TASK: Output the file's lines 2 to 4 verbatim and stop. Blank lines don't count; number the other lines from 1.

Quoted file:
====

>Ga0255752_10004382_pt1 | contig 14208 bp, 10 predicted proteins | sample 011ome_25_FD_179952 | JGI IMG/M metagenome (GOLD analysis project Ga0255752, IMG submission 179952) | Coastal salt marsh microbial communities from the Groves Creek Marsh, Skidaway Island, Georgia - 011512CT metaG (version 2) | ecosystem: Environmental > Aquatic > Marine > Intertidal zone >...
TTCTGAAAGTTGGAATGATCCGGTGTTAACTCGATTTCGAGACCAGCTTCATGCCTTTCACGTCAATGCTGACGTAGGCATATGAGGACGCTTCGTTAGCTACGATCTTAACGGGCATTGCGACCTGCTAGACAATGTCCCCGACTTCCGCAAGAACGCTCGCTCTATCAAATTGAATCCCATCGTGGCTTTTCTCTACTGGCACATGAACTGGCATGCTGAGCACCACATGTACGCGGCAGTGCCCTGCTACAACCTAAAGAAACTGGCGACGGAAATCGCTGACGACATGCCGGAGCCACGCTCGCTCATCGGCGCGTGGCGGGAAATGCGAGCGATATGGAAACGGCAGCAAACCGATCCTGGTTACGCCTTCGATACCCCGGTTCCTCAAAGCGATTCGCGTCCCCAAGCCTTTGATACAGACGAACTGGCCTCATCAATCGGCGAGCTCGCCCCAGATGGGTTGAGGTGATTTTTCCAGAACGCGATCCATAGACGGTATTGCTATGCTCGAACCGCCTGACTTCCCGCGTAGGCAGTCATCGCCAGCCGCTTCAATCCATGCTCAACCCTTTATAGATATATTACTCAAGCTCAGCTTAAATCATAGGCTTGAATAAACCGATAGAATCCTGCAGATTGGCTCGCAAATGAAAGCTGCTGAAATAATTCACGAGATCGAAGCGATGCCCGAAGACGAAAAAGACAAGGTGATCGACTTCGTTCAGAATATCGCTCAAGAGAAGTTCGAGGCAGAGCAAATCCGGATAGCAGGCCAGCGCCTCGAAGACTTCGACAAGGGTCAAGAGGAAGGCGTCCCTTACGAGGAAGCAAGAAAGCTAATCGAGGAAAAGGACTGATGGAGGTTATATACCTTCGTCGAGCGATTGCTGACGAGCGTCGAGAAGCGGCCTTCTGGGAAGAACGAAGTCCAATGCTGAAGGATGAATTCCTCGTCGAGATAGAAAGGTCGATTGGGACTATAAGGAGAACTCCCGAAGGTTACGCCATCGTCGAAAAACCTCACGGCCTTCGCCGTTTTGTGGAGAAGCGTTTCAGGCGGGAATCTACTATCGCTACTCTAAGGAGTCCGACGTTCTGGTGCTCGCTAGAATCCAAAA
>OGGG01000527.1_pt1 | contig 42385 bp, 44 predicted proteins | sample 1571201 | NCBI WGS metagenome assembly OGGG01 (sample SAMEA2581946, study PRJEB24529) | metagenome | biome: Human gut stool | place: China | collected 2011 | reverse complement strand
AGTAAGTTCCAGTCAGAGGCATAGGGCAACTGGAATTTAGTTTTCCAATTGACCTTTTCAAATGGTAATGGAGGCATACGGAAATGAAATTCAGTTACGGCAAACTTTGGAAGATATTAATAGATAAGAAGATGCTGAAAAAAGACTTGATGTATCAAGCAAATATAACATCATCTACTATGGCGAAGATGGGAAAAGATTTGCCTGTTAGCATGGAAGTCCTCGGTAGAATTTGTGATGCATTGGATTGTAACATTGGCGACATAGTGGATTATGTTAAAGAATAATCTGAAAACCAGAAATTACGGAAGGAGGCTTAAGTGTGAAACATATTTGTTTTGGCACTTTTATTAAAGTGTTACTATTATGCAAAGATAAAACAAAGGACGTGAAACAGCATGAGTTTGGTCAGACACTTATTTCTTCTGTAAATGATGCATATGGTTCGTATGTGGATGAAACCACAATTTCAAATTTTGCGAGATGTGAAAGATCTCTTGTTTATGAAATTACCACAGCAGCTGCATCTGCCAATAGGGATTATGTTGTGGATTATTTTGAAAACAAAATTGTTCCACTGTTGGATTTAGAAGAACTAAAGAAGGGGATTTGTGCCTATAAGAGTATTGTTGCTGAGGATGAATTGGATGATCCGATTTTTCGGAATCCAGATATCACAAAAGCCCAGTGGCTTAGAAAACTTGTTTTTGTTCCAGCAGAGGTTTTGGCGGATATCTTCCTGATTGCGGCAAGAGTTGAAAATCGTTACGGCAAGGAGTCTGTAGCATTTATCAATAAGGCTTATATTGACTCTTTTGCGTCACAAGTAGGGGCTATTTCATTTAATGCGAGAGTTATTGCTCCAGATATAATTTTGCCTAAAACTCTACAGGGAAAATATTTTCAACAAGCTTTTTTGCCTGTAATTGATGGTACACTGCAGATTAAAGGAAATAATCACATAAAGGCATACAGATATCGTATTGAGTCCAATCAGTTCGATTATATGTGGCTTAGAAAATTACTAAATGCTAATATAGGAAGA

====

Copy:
TTCTGAAAGTTGGAATGATCCGGTGTTAACTCGATTTCGAGACCAGCTTCATGCCTTTCACGTCAATGCTGACGTAGGCATATGAGGACGCTTCGTTAGCTACGATCTTAACGGGCATTGCGACCTGCTAGACAATGTCCCCGACTTCCGCAAGAACGCTCGCTCTATCAAATTGAATCCCATCGTGGCTTTTCTCTACTGGCACATGAACTGGCATGCTGAGCACCACATGTACGCGGCAGTGCCCTGCTACAACCTAAAGAAACTGGCGACGGAAATCGCTGACGACATGCCGGAGCCACGCTCGCTCATCGGCGCGTGGCGGGAAATGCGAGCGATATGGAAACGGCAGCAAACCGATCCTGGTTACGCCTTCGATACCCCGGTTCCTCAAAGCGATTCGCGTCCCCAAGCCTTTGATACAGACGAACTGGCCTCATCAATCGGCGAGCTCGCCCCAGATGGGTTGAGGTGATTTTTCCAGAACGCGATCCATAGACGGTATTGCTATGCTCGAACCGCCTGACTTCCCGCGTAGGCAGTCATCGCCAGCCGCTTCAATCCATGCTCAACCCTTTATAGATATATTACTCAAGCTCAGCTTAAATCATAGGCTTGAATAAACCGATAGAATCCTGCAGATTGGCTCGCAAATGAAAGCTGCTGAAATAATTCACGAGATCGAAGCGATGCCCGAAGACGAAAAAGACAAGGTGATCGACTTCGTTCAGAATATCGCTCAAGAGAAGTTCGAGGCAGAGCAAATCCGGATAGCAGGCCAGCGCCTCGAAGACTTCGACAAGGGTCAAGAGGAAGGCGTCCCTTACGAGGAAGCAAGAAAGCTAATCGAGGAAAAGGACTGATGGAGGTTATATACCTTCGTCGAGCGATTGCTGACGAGCGTCGAGAAGCGGCCTTCTGGGAAGAACGAAGTCCAATGCTGAAGGATGAATTCCTCGTCGAGATAGAAAGGTCGATTGGGACTATAAGGAGAACTCCCGAAGGTTACGCCATCGTCGAAAAACCTCACGGCCTTCGCCGTTTTGTGGAGAAGCGTTTCAGGCGGGAATCTACTATCGCTACTCTAAGGAGTCCGACGTTCTGGTGCTCGCTAGAATCCAAAA
>OGGG01000527.1_pt1 | contig 42385 bp, 44 predicted proteins | sample 1571201 | NCBI WGS metagenome assembly OGGG01 (sample SAMEA2581946, study PRJEB24529) | metagenome | biome: Human gut stool | place: China | collected 2011 | reverse complement strand
AGTAAGTTCCAGTCAGAGGCATAGGGCAACTGGAATTTAGTTTTCCAATTGACCTTTTCAAATGGTAATGGAGGCATACGGAAATGAAATTCAGTTACGGCAAACTTTGGAAGATATTAATAGATAAGAAGATGCTGAAAAAAGACTTGATGTATCAAGCAAATATAACATCATCTACTATGGCGAAGATGGGAAAAGATTTGCCTGTTAGCATGGAAGTCCTCGGTAGAATTTGTGATGCATTGGATTGTAACATTGGCGACATAGTGGATTATGTTAAAGAATAATCTGAAAACCAGAAATTACGGAAGGAGGCTTAAGTGTGAAACATATTTGTTTTGGCACTTTTATTAAAGTGTTACTATTATGCAAAGATAAAACAAAGGACGTGAAACAGCATGAGTTTGGTCAGACACTTATTTCTTCTGTAAATGATGCATATGGTTCGTATGTGGATGAAACCACAATTTCAAATTTTGCGAGATGTGAAAGATCTCTTGTTTATGAAATTACCACAGCAGCTGCATCTGCCAATAGGGATTATGTTGTGGATTATTTTGAAAACAAAATTGTTCCACTGTTGGATTTAGAAGAACTAAAGAAGGGGATTTGTGCCTATAAGAGTATTGTTGCTGAGGATGAATTGGATGATCCGATTTTTCGGAATCCAGATATCACAAAAGCCCAGTGGCTTAGAAAACTTGTTTTTGTTCCAGCAGAGGTTTTGGCGGATATCTTCCTGATTGCGGCAAGAGTTGAAAATCGTTACGGCAAGGAGTCTGTAGCATTTATCAATAAGGCTTATATTGACTCTTTTGCGTCACAAGTAGGGGCTATTTCATTTAATGCGAGAGTTATTGCTCCAGATATAATTTTGCCTAAAACTCTACAGGGAAAATATTTTCAACAAGCTTTTTTGCCTGTAATTGATGGTACACTGCAGATTAAAGGAAATAATCACATAAAGGCATACAGATATCGTATTGAGTCCAATCAGTTCGATTATATGTGGCTTAGAAAATTACTAAATGCTAATATAGGAAGA